The council’s reasoning on these issues is sound, but no CO’s have been issued at this time. That means that currently, there is $13.1 million sitting in a restricted fund as noted above. You can easily see how absurd this candidate’s mailer really is.
Let’s talk briefly about Addison’s financial condition, which was the subject of our April 18, 2019 Bond Committee meeting. First, Addison enjoys the highest possible ratings from Moody’s (Aaa) and Standard & Poor’s (AAA). To be clear, those are literally the highest ratings given by Moody’s and S&P, and Addison is one of only ten cities in Texas so rated. Notably, Addison achieved the Aaa rating from Moody’s in conjunction with the December 11, 2018 sale of CO’s, which is partly why the CO’s sold at such a favorable premium. In any event, Addison is healthy and prosperous and it most certainly is not, as claimed by the candidate responsible for the ridiculous negative mailer, “sliding down the drain.”
It should be clear from all this that Addison is managing its debt appropriately and responsibly. On this point, municipal debt is different from personal debt. I wrote about all this a while back (http://truthinaddison.com/?page_id=1663), so I’ll be brief here. Municipalities aren’t like people, who save money and strive for a debt-free existence so they can retire and pass assets on to their heirs. Municipalities don’t retire and they have no heirs. Municipalities exist in perpetuity, and thus have a responsibility to plan for future residents who will need sound infrastructure.
That raises the question of how municipalities fund infrastructure and other large capital projects. Clearly, it is neither practical nor advisable for municipalities to accrue large cash reserves just in case a capital project needs doing. That would mean collecting tax revenue from current residents to be used in connection with future projects, and taxpayers would never go for that. As well, it isn’t fair to require current residents to pay the full cost of projects that will outlive them and/or their residency in the town, benefitting future residents who would not bear any of the burden. What municipal debt does is spread the cost of such projects out over time, so that the burden is shared both by current and future residents. Municipal debt also stabilizes tax rates, ensuring that they don’t bounce up and down as the capital needs of the town change from year to year.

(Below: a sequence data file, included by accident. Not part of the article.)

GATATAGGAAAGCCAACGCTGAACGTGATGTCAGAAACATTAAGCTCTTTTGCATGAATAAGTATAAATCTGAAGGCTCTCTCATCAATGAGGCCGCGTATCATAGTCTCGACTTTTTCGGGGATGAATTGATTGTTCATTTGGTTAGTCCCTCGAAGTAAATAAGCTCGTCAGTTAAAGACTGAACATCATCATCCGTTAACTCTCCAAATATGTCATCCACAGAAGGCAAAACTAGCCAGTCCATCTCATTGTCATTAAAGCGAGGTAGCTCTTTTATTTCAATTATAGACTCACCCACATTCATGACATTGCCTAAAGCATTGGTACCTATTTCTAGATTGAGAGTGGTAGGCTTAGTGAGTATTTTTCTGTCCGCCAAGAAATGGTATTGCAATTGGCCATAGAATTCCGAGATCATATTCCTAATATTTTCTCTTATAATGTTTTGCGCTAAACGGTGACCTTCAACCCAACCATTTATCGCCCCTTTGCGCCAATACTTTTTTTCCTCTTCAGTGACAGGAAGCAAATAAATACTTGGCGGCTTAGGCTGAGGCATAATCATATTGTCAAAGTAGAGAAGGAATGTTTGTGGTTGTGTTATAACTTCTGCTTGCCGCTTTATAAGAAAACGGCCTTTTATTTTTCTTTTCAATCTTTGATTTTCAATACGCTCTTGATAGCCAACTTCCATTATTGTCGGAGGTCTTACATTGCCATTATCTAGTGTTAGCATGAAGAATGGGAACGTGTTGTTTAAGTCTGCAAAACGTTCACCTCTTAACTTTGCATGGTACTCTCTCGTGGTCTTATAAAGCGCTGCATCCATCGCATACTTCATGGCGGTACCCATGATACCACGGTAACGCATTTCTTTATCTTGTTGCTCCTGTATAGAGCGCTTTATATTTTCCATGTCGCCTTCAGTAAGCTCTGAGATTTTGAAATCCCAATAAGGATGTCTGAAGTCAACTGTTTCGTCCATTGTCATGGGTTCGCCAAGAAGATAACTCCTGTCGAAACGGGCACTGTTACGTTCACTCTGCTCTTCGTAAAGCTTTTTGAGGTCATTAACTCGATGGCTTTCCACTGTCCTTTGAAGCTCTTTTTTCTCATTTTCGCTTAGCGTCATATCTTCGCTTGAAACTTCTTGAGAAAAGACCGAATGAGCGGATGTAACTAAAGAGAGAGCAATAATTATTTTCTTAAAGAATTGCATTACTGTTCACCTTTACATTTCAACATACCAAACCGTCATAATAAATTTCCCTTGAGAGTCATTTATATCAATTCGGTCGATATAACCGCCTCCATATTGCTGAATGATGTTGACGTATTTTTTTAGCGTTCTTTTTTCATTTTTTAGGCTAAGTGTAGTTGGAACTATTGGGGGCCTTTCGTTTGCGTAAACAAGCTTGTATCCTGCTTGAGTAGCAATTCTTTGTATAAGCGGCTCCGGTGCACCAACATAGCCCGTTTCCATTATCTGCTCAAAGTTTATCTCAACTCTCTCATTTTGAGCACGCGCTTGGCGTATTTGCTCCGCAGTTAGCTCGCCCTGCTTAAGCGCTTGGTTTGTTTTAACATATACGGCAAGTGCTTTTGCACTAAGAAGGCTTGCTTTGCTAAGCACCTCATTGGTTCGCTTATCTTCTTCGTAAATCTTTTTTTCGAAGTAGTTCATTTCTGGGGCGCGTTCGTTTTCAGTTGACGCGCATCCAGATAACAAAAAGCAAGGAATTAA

All of which means that unlike people, municipalities don’t strive to be debt free. Rather, they strive to manage debt responsibly. And Addison has clearly done that, as evidenced by the fact that after many years, Moody’s finally raised Addison to a Aaa status.
There is also nothing unusual or inappropriate about issuing certificates of obligation. Go back and review Addison’s budgets (available online) and you’ll see that they have always played a role in Addison’s debt package. That makes this mailer as inexplicable as the statement made by Mayor Joe Chow’s opponent to the effect that he will never vote to use CO’s. Such statements are irresponsible and such policies would likely harm Addison’s bond ratings, increasing the cost to taxpayers of future borrowing.
Back to the mailer one last time. I couldn’t help but notice that the mailer says the candidate is a “resident” of Addison, whereas at other times he refers to himself as a homeowner. Turns out that the distinction is significant. If you go to the Dallas County Appraisal District website (www.dcad.org) and type in the name of the candidate you get no results. That means that according to DCAD, this candidate does not own ANY property in Dallas County, let alone a house in Addison.
Well, as it turns out, this candidate once owned the house at 5301 Paladium Drive in Addison, but he deeded it to his bankruptcy trustee in December 2015, as ordered by Bankruptcy Judge Stacey Jernigan. You see, this candidate filed a personal bankruptcy case under Chapter 7 of the Bankruptcy Code on December 31, 2009 (Case No. 09-38820). He was prompted to do so by a multi-million dollar judgment entered against him in New York that was revived when his bankruptcy discharge was revoked in 2014 (a whole other story). Nine years later, his case is still pending, and his creditors are still chasing him for millions.
Back to the house issue. At the 2015 trial that culminated with the referenced order to transfer the 5301 Paladium house to bankruptcy trustee Diane Reed, this candidate was also questioned about the house on Oaks North Place, where he apparently lives now. He testified that the Oaks North home was owned by Continental Partnership, Inc. (“CPI”) and that CPI was owned by his brother. He also testified that he did not hold any position with CPI, whether as owner, manager or officer. Perhaps things have changed since 2015, but DCAD’s records still list CPI as that house’s owner. So it appears that this candidate is not, in fact, an Addison homeowner.
Here’s the thing. Addison voters are entitled to TRUTH from their candidates. As well, Addison voters should expect candidates to take the time to inform themselves regarding the issues. It is disappointing at best when candidates fail to do so, and then employ fearmongering tactics based on demonstrably inaccurate information. And that’s before you get to the claims about owning home(s) in Addison.
That is not the Addison Way. Addison voters deserve better.